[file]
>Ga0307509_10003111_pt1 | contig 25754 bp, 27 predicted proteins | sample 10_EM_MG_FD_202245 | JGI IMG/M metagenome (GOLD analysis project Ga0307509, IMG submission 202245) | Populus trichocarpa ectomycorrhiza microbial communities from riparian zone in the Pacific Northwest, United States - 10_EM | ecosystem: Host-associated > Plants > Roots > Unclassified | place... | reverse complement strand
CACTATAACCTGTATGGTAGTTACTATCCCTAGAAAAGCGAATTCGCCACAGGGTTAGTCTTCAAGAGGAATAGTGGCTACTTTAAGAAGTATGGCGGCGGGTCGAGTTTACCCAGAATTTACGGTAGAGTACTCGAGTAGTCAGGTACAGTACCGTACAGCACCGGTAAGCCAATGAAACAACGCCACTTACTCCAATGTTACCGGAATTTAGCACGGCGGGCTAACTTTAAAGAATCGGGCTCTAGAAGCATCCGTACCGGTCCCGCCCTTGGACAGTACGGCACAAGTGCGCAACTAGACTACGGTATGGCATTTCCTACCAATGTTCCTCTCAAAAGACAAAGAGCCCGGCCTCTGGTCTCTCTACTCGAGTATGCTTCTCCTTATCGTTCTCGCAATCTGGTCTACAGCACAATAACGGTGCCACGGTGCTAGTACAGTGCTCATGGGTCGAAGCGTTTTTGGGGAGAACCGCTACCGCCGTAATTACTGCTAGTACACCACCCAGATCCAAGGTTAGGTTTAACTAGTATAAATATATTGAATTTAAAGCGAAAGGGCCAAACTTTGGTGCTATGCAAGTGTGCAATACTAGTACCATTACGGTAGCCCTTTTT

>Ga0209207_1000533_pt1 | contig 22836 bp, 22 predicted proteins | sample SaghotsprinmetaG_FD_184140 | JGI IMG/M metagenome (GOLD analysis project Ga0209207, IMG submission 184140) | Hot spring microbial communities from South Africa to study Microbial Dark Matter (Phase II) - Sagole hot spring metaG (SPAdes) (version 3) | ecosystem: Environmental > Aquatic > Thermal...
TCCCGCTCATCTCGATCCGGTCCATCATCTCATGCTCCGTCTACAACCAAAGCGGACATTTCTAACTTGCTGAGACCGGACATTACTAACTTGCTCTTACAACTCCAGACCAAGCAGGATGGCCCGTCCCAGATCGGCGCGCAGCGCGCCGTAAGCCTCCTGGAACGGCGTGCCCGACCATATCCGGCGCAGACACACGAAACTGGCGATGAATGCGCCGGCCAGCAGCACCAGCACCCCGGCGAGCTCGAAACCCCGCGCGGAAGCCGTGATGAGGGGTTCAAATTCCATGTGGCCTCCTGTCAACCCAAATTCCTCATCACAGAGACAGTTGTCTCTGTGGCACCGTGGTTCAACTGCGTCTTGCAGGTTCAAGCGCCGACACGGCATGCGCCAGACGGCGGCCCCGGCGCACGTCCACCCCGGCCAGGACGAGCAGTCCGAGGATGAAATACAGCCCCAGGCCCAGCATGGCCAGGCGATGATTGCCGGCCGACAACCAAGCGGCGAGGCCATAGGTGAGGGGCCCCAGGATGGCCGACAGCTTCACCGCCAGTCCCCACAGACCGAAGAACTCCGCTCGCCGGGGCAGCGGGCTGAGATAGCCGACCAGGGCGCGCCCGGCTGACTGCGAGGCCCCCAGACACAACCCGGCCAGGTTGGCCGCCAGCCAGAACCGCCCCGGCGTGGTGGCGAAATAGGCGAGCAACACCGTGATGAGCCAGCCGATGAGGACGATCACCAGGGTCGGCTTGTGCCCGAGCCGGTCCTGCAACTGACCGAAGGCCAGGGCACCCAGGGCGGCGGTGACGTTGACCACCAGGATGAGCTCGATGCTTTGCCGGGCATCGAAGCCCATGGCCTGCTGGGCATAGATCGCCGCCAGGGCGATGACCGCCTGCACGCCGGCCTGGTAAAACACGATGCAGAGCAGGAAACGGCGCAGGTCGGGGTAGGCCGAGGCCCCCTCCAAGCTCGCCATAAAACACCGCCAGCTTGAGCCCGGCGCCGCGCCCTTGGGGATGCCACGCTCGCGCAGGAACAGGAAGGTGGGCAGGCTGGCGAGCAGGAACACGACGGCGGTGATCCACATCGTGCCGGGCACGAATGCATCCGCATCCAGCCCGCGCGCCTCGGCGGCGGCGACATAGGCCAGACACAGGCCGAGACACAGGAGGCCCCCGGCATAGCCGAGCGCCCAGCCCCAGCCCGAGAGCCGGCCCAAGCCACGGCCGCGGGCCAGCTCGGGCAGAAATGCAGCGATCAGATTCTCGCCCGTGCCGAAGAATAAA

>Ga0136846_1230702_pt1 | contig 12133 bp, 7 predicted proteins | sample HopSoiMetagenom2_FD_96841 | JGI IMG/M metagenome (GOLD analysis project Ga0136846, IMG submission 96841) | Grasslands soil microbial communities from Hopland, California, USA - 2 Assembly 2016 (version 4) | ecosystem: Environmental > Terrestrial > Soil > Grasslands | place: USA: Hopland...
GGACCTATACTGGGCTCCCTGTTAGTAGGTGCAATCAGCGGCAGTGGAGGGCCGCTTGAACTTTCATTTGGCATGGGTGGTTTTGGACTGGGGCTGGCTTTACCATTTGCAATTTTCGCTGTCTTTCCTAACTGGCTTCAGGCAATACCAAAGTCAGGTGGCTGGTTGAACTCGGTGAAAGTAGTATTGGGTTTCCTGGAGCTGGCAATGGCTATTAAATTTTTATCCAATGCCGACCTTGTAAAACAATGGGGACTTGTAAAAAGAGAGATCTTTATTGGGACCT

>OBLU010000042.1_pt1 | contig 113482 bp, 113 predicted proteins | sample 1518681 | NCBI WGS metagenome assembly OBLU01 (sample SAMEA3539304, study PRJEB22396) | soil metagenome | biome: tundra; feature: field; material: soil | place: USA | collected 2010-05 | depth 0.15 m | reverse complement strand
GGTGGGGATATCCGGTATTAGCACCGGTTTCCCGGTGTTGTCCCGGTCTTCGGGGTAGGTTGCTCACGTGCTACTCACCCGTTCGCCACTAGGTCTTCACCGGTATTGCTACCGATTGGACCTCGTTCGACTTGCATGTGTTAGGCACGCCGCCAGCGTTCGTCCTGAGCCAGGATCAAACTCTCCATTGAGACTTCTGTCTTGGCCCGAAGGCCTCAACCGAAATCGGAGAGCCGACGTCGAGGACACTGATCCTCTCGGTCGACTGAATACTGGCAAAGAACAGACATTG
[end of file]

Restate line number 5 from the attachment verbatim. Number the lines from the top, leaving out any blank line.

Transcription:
>Ga0136846_1230702_pt1 | contig 12133 bp, 7 predicted proteins | sample HopSoiMetagenom2_FD_96841 | JGI IMG/M metagenome (GOLD analysis project Ga0136846, IMG submission 96841) | Grasslands soil microbial communities from Hopland, California, USA - 2 Assembly 2016 (version 4) | ecosystem: Environmental > Terrestrial > Soil > Grasslands | place: USA: Hopland...